Mike Keneally

Uncommon Knowledge
Mike Keneally: Per Sviggum.

For 35 years, Mike Keneally has been a go-to sideman for icons like Frank Zappa, Steve Vai, and Joe Satriani, as well as a noted solo artist deploying monster chops on guitar, keyboards, and vocals.

Keneally has just released The Thing That Knowledge Can’t Eat, featuring guitar guests like Vai and Devin Townsend.

This feels more like a song album, rife with layered acoustic and electric guitar parts.
Yep, pretty much exactly that – some of the songs were started prior to lockdown, but others were started from scratch in quarantine. I ended up working on mixes on the road in 2021 when The Zappa Band was opening for King Crimson’s final U.S. tour, stealing time in dressing rooms and hotels. [Former XTC frontman] Andy Partridge was also very generous with his time during this period, giving me copious and excellent home-mixing advice.

The rocker “Celery” features your pal Steve Vai and offers a good comparison of your lead styles.
I recorded basic tracks and didn’t listen to it for about four years, but was pleasantly surprised when I found that thumb-drive. I did a lot of work on “Celery” in quarantine; I think it was the first recording I worked on at home once I got my recording rig together. That was when I asked Steve if he’d be willing to contribute. He responded quickly – and brilliantly – with the two solos on this song. I very much hope to play the song live with Steve someday.

There’s a lot of whammy bar work on “Ack.”
Most of the vibrato stuff is in Peter Tiehuis’ solo – he’s the guitarist for Holland’s Metropole Orchestra. I played my Charvel koa guitar on that tune, which is equipped with a Floyd, but I don’t touch the whammy that much on the track. By the way, I affected the introduction between Wayne Charvel and Guthrie Govan way back when, and think my custom koa Charvel may have had some influence on the instruments Guthrie went on to play. But maybe not!

“Lana” is a refreshing take on that drop-tuning crunch sound.
I used a Framus that Devin Townsend gave me for riff-oriented stuff, played through a Fractal Axe-FX. It’s the open-C tuning that Devin uses on the majority of his songs (C-G-C-G-C-E). I was using that guitar on some tracks and all of a sudden the “Lana” riff popped out of it. All the crazy harmonized guitar parts were done on my Strandberg Boden Prog solidbody played through Universal Audio plug-ins, all in standard tuning. It’s got four-part guitar harmony on some lines. No idea how I’m going to do it live (laughs).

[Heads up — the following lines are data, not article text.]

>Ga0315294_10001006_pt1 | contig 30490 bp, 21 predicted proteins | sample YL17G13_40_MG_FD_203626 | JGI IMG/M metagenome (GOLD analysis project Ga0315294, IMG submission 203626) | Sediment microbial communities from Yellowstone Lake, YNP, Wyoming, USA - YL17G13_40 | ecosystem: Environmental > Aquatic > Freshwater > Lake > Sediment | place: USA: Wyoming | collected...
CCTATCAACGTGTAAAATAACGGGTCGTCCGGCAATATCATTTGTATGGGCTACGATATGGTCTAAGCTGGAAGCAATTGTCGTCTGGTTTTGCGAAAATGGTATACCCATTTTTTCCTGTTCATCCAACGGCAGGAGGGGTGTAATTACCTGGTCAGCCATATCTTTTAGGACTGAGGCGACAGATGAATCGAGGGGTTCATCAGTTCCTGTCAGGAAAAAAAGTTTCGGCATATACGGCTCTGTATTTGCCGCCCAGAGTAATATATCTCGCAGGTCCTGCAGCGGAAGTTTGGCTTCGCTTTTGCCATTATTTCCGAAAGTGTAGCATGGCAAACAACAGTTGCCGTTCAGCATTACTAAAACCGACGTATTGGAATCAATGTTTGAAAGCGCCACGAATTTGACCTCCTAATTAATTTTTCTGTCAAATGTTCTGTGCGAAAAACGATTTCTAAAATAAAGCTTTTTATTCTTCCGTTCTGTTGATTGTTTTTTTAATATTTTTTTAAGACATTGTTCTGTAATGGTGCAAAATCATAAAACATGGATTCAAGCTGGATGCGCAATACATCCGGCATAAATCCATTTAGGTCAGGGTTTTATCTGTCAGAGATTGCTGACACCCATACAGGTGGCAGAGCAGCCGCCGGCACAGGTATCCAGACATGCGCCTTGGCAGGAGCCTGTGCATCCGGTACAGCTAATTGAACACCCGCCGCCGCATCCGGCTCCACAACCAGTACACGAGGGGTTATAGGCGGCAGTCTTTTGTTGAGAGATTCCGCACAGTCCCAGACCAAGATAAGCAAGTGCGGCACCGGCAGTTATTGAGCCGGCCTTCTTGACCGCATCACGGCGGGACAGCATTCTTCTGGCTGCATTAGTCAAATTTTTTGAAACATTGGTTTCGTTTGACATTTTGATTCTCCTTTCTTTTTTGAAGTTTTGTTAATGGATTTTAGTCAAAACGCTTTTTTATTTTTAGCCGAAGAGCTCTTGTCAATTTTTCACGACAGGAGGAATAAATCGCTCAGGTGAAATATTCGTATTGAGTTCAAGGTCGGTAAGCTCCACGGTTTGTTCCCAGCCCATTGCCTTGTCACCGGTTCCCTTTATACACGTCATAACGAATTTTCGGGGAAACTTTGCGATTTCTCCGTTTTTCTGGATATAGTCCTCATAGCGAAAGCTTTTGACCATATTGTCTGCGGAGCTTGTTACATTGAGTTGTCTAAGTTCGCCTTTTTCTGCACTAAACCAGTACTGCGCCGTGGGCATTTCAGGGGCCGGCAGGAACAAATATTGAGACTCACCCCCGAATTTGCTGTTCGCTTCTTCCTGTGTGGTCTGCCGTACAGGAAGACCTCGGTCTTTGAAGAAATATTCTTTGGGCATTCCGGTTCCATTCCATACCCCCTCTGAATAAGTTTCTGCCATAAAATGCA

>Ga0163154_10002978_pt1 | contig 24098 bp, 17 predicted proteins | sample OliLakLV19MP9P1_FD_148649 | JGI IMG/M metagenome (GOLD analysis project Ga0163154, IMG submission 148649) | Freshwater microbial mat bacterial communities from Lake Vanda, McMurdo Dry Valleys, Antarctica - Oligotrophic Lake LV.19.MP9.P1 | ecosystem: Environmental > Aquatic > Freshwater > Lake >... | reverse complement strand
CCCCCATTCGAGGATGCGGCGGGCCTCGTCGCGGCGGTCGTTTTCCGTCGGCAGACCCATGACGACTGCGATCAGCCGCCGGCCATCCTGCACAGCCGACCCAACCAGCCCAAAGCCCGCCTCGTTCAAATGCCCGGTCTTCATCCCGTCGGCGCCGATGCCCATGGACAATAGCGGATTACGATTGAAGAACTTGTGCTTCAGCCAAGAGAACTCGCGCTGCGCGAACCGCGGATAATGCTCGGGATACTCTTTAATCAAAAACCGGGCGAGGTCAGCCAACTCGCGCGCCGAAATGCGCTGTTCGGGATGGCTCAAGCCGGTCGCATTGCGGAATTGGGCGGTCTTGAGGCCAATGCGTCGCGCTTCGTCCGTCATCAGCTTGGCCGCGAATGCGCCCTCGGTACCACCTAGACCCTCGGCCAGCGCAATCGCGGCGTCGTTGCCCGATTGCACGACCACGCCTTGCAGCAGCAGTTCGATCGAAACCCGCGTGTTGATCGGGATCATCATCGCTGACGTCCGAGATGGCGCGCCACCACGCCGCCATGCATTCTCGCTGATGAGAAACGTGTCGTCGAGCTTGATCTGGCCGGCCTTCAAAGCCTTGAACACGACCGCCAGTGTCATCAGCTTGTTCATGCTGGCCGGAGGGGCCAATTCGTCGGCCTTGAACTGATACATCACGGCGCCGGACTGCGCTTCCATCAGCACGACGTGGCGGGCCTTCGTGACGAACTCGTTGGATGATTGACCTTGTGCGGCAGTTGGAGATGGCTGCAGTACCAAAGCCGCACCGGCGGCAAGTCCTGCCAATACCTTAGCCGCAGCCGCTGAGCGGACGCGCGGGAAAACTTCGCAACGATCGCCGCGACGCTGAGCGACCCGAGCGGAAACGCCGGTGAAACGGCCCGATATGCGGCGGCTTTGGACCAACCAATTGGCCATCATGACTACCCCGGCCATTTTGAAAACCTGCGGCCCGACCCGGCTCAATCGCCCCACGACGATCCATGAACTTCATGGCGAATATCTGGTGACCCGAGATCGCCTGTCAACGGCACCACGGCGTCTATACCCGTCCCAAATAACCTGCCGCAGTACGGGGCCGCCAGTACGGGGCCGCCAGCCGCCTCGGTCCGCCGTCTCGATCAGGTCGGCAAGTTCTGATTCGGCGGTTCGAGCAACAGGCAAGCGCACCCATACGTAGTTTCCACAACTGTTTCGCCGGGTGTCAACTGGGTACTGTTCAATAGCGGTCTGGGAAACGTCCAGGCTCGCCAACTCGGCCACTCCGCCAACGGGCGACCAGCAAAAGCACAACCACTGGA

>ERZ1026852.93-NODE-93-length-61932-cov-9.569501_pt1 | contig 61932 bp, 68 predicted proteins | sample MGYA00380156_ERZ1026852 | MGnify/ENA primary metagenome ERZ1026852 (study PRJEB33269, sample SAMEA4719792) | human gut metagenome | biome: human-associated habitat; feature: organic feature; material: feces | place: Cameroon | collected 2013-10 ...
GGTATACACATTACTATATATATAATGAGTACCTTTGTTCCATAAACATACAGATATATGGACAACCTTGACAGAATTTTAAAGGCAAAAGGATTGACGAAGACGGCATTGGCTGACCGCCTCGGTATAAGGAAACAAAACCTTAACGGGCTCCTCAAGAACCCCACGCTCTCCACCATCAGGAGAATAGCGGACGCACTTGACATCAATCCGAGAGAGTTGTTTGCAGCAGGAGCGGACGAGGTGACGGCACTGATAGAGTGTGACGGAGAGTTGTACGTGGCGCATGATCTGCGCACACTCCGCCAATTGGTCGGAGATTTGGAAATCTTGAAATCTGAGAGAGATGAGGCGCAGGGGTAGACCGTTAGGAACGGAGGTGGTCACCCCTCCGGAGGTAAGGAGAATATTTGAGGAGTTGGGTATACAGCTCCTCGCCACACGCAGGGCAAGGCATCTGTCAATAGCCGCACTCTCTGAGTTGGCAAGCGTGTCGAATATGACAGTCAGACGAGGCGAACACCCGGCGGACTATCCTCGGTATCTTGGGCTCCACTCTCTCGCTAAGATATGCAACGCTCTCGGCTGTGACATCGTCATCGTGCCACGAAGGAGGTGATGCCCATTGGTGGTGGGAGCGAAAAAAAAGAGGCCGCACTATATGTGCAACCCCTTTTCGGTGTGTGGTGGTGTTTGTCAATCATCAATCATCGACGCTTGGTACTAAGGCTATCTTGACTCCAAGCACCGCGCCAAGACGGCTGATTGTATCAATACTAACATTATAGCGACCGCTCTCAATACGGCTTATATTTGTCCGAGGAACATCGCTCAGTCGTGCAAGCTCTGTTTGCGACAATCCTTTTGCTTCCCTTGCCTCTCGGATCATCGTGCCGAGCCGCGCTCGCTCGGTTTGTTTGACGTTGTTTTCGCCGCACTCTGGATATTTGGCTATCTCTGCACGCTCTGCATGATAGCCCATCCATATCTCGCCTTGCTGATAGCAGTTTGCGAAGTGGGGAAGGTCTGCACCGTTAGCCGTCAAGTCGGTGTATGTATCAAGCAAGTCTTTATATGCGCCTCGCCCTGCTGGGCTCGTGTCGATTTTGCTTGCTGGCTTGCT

What other gear did you use on the album?
Devin was insistent on our guitars being perfectly in tune with each other, so he hooked me up with Kiesel so I could get instruments equipped with Evertune bridges. The main composed guitar parts on “Celery” were played on a custom Kiesel Crescent, and my solo was played on a Delos, both through a Fractal. The beautiful green Eric Clapton Strat I’ve had since 1988 was called into service on “Big Hit Song,” running through my Rivera Quiana amp; “Spigot” was played through another Rivera. My Taylor 514-CE came out for “Big Hit Song” and “Mercury in Second Grade.” I also used an early-’90s Telecaster reissue.

Did Frank Zappa ever give you lasting advice about your guitar playing?
One day in rehearsal, Frank’s band was running through “Big Swifty,” which contained a long, improvised middle section. I hadn’t been in the band long. On this occasion, Frank pointed at me to play a solo over this jazz-inflected setting, though I didn’t possess the bebop-steeped harmonic grounding to play a convincingly authentic jazz solo. So I went entirely psycho instead and slammed out an aggressively avant-garde statement of some sort, not at all convinced that it was in any way convincing.

What did Frank think?
As soon as the tune finished, he came over and said, “Nice solo!” and actually meant it. I was surprised, and apologized for not being able to play a stylistically-appropriate jazz solo. His response was, “If you’d been able to do that, then I would have been worried.” I took that to mean he was more interested in finding out what I could contribute that was authentically me, as opposed to a rote demonstration of what might be the “normal” thing to play in that kind of circumstance.

The reverberations of that moment stayed with me over the years as I developed a voice as a guitarist. My style seems to be boiled from all kinds of genres, without living solely in any one of them. Frank’s vote of confidence helped make me peace with that fact.

This article originally appeared in VG’s June 2023 issue. All copyrights are by the author and Vintage Guitar magazine. Unauthorized replication or use is strictly prohibited.